A technique commonly used in the context of crafting automated unit tests. It consists of instantiating a test-specific version of a software component (typically a class), which instead of the normal behaviors provides pre-computed results, and often also checks that it’s invoked as expected by the objects being tested.
For instance, the “mock” version of a database component will a) provide “canned” answers to database queries, instead of connecting to a real live database, and b) verify that the database is being accessed in the manner expected and stipulated in the test.
Also Known As
There are many terms for components that mimic actual code for the purposes of testing: mocks, stubs, fakes, spies, and dummies to name the more common.
These terms are not strict synonyms, various authors make relatively subtle distinctions between these categories, based on whether the components have behavior, record interactions with other components, etc.
The generic term “test double” has been proposed to refer to any such component (an allusion to “stunt double”).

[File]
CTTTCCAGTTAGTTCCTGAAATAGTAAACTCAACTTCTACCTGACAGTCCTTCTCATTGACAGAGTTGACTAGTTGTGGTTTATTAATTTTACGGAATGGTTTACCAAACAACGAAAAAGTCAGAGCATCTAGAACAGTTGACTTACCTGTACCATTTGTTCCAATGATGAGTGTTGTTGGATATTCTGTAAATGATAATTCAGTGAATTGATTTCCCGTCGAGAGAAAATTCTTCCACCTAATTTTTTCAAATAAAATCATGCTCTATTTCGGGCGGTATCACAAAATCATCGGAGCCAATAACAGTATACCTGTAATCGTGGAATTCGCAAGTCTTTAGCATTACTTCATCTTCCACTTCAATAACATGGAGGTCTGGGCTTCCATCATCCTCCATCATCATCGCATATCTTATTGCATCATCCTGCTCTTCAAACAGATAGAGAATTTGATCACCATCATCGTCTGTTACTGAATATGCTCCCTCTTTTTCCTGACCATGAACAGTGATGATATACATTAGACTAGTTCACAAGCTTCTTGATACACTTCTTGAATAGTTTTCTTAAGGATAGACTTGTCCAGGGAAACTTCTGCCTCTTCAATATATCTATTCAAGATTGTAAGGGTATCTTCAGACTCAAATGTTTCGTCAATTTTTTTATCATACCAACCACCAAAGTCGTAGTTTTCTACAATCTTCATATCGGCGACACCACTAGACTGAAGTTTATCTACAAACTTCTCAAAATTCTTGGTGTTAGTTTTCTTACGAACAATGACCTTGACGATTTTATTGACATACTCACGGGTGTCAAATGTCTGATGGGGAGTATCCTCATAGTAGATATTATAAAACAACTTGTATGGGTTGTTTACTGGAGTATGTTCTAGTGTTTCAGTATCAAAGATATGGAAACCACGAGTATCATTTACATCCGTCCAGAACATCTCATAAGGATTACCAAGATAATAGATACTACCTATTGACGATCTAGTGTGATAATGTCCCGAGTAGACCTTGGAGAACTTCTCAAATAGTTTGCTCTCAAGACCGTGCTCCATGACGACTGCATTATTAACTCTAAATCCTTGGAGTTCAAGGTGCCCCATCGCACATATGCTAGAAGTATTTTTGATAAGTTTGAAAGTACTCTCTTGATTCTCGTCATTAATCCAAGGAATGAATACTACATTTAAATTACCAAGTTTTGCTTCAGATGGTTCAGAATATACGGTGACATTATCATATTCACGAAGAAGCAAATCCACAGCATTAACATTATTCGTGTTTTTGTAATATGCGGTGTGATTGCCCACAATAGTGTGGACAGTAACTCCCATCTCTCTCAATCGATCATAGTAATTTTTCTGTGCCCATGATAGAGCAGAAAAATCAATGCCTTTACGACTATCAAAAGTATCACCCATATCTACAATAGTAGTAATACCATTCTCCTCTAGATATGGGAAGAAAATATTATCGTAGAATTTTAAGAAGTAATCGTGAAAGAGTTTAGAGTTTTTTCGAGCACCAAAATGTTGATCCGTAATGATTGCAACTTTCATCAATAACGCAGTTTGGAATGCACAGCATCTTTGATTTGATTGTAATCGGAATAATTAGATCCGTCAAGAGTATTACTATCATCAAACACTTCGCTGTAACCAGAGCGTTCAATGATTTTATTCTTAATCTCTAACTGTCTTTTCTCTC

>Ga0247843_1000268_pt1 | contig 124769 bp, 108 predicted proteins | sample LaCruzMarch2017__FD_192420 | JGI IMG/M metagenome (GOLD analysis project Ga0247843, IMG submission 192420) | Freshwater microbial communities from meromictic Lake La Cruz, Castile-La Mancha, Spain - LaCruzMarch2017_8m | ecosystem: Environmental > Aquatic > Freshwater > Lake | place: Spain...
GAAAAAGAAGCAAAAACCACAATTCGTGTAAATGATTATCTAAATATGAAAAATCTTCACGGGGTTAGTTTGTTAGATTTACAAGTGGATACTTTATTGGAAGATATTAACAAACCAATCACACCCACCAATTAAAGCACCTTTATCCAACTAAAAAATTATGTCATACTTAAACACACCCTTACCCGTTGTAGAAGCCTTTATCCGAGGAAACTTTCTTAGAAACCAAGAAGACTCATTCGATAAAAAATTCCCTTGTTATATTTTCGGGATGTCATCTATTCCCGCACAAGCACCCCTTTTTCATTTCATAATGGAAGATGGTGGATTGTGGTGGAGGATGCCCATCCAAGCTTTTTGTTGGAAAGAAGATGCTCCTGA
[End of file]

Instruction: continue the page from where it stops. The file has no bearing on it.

Mock objects afford “decoupling” software components for the purposes of testing. For instance, code that is relied upon should not be “coupled” to the implementation details of that database: its correct function relies on the logical organization of the data being queried, rather than on concrete aspects such as storing data on disk or establishing connections over network protocols. Mock objects lead to tests that only exercise the behavior of the software components under test, and do not depend on the behavior of other, unrelated components.
The technique is slightly controversial, having both adepts and detractors; the latter argue that overuse of mock objects leads to a heavier test maintenance burden, and detracts from the tests’ role as documentation, and these drawbacks are not always adequately compensated by the benefits of mock objects.
- 2000: the “mock objects” testing technique is described by Freeman, McKinnon, and Craig in their article “Endo-Testing: Unit Testing with Mock Objects“, an allusion to the “Mock Turtle” character in Lewis Carroll
- 2010: a comprehensive description of integrating mock objects, TDD, and OO design is provided in Freeman and Pryce’s “Growing Object-Oriented Software Guided by Tests“